It is known to be the most sacred of sites for Zoroastrians. Chak Chak is literally built on a mountain cliff in the middle of the desert. The name ‘Chak Chak’ is the Persian word for ‘drip drip’ due to the ever-dripping spring located at the mountain.
The main attraction is the Zoroastrian temple guarded by two bronze doors on top of the cliff. Inside is a fire which burns eternally. Each year thousands of Zoroastrians visit this temple from June fourteen to eighteen. Tradition requires that on approaching Chak Chak, when pilgrims see the temple, they must walk the remaining distance.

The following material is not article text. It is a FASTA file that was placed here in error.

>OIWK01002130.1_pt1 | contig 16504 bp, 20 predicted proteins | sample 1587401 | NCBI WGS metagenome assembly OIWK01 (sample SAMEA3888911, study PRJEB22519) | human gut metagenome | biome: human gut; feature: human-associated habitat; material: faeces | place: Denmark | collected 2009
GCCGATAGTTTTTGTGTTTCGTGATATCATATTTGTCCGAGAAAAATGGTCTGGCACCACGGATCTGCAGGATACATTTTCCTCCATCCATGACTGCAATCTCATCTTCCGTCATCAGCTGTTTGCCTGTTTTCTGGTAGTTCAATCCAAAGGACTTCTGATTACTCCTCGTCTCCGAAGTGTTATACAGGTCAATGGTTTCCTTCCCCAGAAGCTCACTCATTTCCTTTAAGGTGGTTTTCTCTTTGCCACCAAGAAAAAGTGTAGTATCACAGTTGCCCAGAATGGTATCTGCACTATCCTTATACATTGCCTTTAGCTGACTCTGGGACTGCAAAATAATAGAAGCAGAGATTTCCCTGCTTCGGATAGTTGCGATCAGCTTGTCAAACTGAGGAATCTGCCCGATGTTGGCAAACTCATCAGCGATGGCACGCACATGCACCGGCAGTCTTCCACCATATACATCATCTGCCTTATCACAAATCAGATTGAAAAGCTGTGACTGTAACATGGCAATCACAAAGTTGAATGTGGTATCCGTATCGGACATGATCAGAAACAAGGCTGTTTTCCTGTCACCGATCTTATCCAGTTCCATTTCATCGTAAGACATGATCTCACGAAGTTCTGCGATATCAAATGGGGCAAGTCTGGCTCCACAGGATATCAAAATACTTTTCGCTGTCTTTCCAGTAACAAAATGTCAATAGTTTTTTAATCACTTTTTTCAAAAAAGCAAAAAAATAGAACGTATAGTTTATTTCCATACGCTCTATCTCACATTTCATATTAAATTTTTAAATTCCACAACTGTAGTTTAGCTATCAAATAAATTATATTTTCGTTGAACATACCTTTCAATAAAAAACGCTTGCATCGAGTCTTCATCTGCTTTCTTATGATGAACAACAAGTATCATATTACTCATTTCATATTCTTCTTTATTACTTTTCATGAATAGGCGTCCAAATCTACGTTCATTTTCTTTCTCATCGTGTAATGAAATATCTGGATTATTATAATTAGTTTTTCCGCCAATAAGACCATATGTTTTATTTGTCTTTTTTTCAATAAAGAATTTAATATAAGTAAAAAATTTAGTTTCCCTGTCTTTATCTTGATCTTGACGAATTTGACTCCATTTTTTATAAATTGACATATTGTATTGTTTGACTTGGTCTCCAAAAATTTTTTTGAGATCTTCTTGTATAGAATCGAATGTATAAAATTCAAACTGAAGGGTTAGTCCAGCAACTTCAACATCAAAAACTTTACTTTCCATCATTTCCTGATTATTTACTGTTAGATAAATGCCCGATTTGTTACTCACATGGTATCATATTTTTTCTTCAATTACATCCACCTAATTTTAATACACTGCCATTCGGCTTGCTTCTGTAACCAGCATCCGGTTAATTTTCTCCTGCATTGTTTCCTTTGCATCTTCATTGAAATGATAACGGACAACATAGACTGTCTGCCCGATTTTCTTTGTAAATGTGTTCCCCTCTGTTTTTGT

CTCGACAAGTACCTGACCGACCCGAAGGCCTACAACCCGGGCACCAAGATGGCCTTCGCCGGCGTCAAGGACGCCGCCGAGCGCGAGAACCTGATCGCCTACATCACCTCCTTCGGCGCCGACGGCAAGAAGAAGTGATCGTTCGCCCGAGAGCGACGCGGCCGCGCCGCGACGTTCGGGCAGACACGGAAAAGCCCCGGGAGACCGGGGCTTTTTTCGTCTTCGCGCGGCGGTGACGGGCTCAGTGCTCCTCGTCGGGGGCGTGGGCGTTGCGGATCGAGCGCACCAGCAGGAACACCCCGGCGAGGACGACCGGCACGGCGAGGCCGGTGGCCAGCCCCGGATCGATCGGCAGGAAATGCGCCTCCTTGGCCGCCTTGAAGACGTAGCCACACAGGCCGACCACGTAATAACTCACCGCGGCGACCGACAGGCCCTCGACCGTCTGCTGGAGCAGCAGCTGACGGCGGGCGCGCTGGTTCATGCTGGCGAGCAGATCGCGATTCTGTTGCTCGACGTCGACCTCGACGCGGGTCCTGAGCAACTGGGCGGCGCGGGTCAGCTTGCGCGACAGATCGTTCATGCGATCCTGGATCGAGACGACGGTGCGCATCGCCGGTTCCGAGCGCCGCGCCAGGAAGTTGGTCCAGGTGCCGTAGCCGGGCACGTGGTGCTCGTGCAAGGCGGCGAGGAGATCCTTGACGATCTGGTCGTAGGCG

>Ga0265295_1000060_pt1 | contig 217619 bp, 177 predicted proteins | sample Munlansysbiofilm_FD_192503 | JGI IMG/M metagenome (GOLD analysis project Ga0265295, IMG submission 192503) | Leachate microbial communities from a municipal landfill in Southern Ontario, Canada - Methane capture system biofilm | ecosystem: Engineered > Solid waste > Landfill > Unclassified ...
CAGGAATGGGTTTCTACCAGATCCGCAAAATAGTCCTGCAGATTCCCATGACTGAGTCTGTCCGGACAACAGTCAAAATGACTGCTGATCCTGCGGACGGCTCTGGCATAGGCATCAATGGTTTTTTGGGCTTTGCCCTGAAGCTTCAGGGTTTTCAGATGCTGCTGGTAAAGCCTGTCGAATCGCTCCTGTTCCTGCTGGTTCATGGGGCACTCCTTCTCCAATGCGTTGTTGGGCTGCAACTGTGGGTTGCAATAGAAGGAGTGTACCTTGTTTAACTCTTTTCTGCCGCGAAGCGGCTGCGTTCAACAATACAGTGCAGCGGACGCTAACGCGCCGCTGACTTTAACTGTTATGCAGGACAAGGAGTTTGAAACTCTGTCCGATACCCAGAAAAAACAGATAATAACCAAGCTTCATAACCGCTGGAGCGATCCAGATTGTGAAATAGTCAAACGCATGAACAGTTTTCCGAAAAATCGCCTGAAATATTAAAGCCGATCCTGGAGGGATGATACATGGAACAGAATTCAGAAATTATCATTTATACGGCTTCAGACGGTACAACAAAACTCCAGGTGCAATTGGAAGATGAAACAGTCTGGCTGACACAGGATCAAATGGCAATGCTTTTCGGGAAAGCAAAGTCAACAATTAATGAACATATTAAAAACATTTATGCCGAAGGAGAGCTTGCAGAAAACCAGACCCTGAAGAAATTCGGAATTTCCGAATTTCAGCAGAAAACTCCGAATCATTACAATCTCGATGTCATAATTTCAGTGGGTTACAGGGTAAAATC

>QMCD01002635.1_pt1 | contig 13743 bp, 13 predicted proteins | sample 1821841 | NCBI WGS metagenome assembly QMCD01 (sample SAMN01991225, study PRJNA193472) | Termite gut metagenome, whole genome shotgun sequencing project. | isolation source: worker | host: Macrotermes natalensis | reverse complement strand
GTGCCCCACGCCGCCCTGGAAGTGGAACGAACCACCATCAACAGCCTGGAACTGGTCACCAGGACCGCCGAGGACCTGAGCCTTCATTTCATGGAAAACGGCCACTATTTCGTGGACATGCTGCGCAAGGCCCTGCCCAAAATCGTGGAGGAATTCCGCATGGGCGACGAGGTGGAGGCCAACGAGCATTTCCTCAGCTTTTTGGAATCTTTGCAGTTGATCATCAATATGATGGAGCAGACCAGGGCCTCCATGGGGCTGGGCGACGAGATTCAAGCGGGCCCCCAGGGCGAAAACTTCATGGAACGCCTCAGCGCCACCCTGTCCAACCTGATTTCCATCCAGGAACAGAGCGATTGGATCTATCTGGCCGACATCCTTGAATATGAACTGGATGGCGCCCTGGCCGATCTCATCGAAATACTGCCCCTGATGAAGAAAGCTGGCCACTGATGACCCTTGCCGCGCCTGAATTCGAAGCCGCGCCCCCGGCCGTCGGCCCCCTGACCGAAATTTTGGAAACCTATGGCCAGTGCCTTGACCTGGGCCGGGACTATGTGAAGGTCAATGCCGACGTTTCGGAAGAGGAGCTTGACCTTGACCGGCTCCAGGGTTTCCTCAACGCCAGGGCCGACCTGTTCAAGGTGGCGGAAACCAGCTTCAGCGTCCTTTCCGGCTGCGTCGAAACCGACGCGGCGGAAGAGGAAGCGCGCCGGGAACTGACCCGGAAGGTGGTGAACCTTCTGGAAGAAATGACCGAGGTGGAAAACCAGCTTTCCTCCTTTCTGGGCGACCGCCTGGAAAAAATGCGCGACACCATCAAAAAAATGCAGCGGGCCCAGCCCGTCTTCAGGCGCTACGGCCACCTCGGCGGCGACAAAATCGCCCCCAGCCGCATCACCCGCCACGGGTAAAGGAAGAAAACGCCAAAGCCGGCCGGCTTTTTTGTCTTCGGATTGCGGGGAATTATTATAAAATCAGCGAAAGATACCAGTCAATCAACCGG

The road out to Chak Chak takes you through some of the most delightful scenery I have seen so far in Iran. One road in particular stretched into the distance for what seemed like forever until it ran into the base of the mountains.
The story goes that Nikbanou, second daughter of the last Persian ruler, Yazdegerd III of the Sassanid Empire, fled here under attack by an Arab army in 640 CE.
Nikbanou, the young woman who fled to this area to escape an Arab army, prayed to Ahura Mazda, creator and only God in the Zoroastrian religion. Long story short, Chak Chak now serves as a pilgrimage point for pious Zoroastrians. Each year for 4 days in June, thousands of Zoroastrians from all over the world, flock to Chak Chak. Tradition has it that pilgrims are to stop riding the moment they catch sight of the temple and complete the last leg of their journey on foot.